News Mythology

My three news sources are Twitter, Steven Colbert and John Stewart. The latter two with no regularity. So when my Twitter feed erupts with responses to a headline, I tend to pay attention. But what I don’t get is the types of headlines people react to. Case in point: Casey Anthony. This has blown up to the point of overshadowing more important concerns. This has prompted me to ponder about News Mythos and our current state of mis-information.

Since William Randolph Hurst, news has been sensationalist, targeting our gut reactions to moral issues rather than straight reporting. Sure, there are news outlets that try very hard to keep it real, such as NPR, but they lie in the shadows in comparison to other news sources (probably because of their medium. I bet if NPR launched a TV subsidiary, they’d give CNN a run for their money). News media, however, seems to construct our culture myths by reacting to a seemingly pointless issue and reporting on it ad nauseum. For example, the Vietnam war was the first to unfold on television, which helped fuel the student and counterculture riots and rallies, giving the late 1960s the flavor so idolized in modern culture. Same with all of the other wars and major world events.

But what does it suggest when a mom accused of killing her daughter is aquitted and everyone gets angry? Something within our perfect utopian illusion has been violated, so we react en masse. But the reaction is something unconscious being triggered, anything from mommy issues to a metaphorical Abrahamic sacrifice. Maybe Casey Anthony is guilty or not–that’s not the point. The point is that the news has erupted to create a screen of distraction from the larger concerns of the nation/culture, and this is what makes sensationalist news reporting so attractive and entertaining. It gets difficult to face daily reports of why our utopia is failing (which is why I disconnected from the news beyond Twitter headlines), so murder trials give us something else to project on to. Maybe if we get upset enough, we can restore the utopia. But it doesn’t work that way. See yesterday’s post about Epic Mickey.


Epic Mickey: Disney’s Dystopia

I know I’m a little late on the bandwagon, but I finally started playing Epic Mickey last month. This is a Wii-console game (only) about a land constructed by Yin Sid for the forgotten Disney characters. Except that it’s called Epic Mickey and not Disney’s Forgotten Characters. So here’s the plot: Mickey Mouse is playing around in Yin Sid’s lab (an homage to “The Sorcerer’s Apprentice”) and spills a magic paint into the model land, causing the Blot or Thinner Disaster. Mickey is then pulled into this wasteland by the Mad Doctor (another tribute to an old Mickey cartoon), who almost cuts out Mickey’s heart, except that Mickey escapes. He picks up his magic paintbrush and is tasked with restoring the wasteland.

What follows is a tribute to Disney. Areas of the game occur in places inspired by Disneyland areas and attractions. Transitions between the game areas are inspired by old Mickey Mouse cartoons. Mickey becomes friends with Oswald, the Lucky Rabbit, his predecessor, and is reunited with friends he hasn’t seen since the first Mickey cartoon days. All along the way, Mickey battles paint splatters and mechanical creatures, solves puzzles, and rescues the Gremlins that keep this wasteland running.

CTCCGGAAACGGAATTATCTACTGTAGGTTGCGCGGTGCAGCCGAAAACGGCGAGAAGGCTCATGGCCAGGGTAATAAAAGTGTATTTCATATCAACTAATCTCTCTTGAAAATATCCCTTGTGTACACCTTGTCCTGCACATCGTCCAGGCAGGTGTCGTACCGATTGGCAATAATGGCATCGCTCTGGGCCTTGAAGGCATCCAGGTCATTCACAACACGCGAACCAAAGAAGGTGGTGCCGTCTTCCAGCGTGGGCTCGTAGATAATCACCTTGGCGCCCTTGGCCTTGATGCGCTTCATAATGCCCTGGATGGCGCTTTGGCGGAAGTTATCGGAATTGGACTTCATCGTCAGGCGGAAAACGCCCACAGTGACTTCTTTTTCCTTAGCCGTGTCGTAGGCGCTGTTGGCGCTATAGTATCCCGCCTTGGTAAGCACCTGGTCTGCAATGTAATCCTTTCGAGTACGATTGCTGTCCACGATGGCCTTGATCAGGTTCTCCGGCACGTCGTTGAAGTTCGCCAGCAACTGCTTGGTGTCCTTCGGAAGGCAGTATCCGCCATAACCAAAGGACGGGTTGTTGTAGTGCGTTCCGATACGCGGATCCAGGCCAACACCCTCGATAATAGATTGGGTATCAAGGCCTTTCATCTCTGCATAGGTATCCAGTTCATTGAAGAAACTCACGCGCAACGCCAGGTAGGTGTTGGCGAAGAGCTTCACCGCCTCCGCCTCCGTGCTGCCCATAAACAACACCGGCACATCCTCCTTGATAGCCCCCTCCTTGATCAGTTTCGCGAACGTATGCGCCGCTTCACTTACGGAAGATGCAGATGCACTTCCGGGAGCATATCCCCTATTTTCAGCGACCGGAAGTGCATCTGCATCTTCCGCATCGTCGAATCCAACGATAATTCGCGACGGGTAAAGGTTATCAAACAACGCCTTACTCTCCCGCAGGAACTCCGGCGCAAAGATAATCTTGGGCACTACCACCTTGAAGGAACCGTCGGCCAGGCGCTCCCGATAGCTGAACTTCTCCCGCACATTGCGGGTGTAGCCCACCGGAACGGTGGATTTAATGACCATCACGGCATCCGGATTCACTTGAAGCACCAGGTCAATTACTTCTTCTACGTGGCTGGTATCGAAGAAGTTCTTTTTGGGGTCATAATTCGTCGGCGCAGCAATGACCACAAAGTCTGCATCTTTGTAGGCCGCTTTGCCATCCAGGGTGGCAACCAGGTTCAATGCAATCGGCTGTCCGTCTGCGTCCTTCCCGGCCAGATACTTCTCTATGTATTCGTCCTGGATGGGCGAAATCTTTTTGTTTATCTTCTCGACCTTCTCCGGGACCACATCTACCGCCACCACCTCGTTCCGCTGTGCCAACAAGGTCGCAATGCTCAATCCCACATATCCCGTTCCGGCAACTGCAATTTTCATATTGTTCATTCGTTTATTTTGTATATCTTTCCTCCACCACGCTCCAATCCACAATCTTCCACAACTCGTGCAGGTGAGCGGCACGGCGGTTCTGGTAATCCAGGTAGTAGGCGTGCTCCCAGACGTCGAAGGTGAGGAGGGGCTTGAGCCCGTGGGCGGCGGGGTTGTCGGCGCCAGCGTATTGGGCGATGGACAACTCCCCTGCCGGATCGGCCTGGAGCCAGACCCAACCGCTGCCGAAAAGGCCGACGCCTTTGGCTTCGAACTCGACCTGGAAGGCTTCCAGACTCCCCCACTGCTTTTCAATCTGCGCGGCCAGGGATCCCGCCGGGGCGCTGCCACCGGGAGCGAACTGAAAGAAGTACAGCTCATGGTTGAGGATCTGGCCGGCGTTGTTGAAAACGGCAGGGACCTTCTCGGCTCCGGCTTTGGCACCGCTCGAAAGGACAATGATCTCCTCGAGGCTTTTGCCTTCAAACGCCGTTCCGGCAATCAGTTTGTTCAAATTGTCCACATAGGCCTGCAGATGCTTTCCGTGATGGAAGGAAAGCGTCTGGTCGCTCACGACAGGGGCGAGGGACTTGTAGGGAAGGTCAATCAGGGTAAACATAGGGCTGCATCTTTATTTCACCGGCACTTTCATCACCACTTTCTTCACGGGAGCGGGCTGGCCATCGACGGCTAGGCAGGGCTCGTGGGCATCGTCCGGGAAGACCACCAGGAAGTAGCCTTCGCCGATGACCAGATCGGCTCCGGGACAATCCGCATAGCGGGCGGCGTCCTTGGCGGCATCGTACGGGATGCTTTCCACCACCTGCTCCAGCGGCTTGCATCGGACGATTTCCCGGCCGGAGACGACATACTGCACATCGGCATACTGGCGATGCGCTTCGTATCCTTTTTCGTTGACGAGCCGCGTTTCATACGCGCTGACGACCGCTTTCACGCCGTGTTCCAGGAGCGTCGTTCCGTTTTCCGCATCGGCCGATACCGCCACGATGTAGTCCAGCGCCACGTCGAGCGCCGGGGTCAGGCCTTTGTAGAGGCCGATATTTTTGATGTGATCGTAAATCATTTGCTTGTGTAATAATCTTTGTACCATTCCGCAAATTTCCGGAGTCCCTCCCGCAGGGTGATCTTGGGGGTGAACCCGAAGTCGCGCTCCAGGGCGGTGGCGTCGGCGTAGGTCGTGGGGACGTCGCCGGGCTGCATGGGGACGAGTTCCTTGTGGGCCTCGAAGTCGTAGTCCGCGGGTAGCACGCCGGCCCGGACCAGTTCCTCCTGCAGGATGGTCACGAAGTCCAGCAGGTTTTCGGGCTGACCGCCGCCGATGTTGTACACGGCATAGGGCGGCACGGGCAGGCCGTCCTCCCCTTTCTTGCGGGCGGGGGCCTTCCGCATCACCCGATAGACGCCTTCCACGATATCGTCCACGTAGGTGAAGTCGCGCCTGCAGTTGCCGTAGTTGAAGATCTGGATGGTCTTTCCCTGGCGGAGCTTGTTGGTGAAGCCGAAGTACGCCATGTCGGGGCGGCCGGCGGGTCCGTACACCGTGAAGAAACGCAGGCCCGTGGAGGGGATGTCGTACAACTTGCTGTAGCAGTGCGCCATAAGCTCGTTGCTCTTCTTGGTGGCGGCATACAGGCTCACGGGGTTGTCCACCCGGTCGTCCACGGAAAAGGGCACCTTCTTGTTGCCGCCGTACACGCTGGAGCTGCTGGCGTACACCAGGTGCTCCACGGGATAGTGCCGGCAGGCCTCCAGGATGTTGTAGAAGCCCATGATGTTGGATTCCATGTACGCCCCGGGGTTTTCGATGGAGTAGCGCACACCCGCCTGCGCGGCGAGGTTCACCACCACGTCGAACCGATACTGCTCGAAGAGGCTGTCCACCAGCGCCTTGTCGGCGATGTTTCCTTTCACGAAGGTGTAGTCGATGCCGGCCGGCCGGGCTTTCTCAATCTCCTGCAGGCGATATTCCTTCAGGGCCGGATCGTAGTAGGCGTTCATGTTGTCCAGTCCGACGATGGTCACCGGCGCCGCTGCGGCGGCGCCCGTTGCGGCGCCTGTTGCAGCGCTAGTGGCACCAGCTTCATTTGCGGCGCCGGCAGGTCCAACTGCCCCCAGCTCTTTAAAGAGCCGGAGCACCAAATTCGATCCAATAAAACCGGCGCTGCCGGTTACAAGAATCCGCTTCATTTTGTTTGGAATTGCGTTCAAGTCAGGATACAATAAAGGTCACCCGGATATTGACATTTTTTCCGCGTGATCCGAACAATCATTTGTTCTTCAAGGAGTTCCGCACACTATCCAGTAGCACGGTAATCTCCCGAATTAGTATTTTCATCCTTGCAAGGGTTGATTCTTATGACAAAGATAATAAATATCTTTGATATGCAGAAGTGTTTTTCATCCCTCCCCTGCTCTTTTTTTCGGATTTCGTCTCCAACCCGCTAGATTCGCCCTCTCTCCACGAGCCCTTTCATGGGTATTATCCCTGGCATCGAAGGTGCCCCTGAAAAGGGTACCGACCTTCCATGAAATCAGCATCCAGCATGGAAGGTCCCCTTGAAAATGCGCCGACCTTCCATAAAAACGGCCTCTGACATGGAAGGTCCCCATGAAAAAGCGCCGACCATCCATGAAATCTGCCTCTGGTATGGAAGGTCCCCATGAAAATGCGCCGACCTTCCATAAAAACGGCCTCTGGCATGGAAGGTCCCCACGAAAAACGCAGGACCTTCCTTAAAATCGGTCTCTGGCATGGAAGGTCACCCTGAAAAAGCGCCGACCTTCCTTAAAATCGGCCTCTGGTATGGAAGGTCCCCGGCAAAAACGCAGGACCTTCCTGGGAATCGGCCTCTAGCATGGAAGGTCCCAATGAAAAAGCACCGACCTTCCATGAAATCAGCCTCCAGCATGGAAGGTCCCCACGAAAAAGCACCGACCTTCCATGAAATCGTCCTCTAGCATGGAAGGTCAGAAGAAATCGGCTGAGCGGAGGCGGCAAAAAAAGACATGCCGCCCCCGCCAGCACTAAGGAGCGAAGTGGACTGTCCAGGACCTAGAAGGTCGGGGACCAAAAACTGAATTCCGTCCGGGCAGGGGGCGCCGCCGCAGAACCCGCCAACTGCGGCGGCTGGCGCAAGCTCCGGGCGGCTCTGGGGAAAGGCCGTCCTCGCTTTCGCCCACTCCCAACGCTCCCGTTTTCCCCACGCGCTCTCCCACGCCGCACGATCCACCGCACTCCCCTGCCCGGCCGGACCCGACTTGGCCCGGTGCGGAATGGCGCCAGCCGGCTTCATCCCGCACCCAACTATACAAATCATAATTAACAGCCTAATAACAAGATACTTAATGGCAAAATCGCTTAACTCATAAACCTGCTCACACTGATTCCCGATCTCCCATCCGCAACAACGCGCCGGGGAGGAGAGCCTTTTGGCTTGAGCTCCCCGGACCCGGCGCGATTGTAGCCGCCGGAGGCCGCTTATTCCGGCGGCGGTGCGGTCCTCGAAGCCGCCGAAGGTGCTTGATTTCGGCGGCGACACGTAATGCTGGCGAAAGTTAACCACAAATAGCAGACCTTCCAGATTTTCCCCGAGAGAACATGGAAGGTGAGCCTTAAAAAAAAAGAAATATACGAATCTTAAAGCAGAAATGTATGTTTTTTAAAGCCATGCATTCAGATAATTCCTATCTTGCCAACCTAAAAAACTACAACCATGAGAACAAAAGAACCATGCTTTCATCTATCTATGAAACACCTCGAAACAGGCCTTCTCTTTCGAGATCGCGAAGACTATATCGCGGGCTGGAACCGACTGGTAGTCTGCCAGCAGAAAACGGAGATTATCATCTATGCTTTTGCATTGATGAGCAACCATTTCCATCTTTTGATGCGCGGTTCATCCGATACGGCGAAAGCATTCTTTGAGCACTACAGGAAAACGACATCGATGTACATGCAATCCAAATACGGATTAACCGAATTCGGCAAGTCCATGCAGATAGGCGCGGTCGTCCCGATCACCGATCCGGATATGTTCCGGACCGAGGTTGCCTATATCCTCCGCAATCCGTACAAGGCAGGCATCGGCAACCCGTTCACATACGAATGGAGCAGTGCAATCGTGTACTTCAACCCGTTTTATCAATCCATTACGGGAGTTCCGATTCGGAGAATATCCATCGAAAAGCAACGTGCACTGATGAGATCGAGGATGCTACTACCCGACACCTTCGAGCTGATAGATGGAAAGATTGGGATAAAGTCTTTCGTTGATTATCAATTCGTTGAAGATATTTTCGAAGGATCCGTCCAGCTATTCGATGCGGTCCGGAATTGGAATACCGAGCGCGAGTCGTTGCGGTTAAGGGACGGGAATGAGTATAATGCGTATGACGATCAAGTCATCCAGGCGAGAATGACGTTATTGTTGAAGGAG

But what is interesting with the dystopian theme of the entire game. Real-life Disneylands and Magic Kingdoms project a utopian ideal. These are places where everything is clean, believed to be safe, and mechanics are running properly. Epic Mickey’s wasteland is full of deadly paint thinner, is dangerous, and nothing is running properly. One of the first areas you encounter outside Dark Beauty Castle (based on Sleeping Beauty Castle) is a sort of Fantasyland with the spinning tea cups, flying Dumbos and It’s a Small World—except the tea cups jerk around, the Dumbos don’t fly (and have a mad elephant look in their eyes), and the Small World dolls look like something from it and Small World attraction is likewise broken. The music is a slowed-down bummer remix. This wasteland is anything BUT the Disney ideal. Even for all of Mickey’s repairs, this land never gets up to the Disney-standard, which makes sense since it is the land of the Forgotten Characters (unless you’re a Disney-geek, like me, who has never forgotten).

But, in the vein of that show Life After People, I’ve often wondered just what a run-down Disneyland would look like. This game gives this imagery very nicely.

So now, what does it mean? Disney has been plussing the parks lately. Some notable new attractions or reduxes have happened within the last 10 years to the present, from adding Jack Sparrow to the Pirates of the Caribbean attraction to the Star Tours redux or the Little Mermaid attraction. Disney parks rank among the best theme parks in the country (if not the world). But they do come under the criticism of being the happy side of a mythic spectrum, ignoring the shadow, or that counter element to any mytheme (Jung coined to term to describe unconscious elements that get filed away as we go through the course of identity formation). Everything in Disneyland is supposed to be perfect – this is a part of the utopian ideal. We enjoy going to Disneyland because we want to experience utopia. A key component of the American myth is the constant quest for a utopia. We need it, we hunger for it, we want it, but we can’t make it happen in our real lives, no matter how hard we try. The constitution and its constituent parts is utopian philosophy.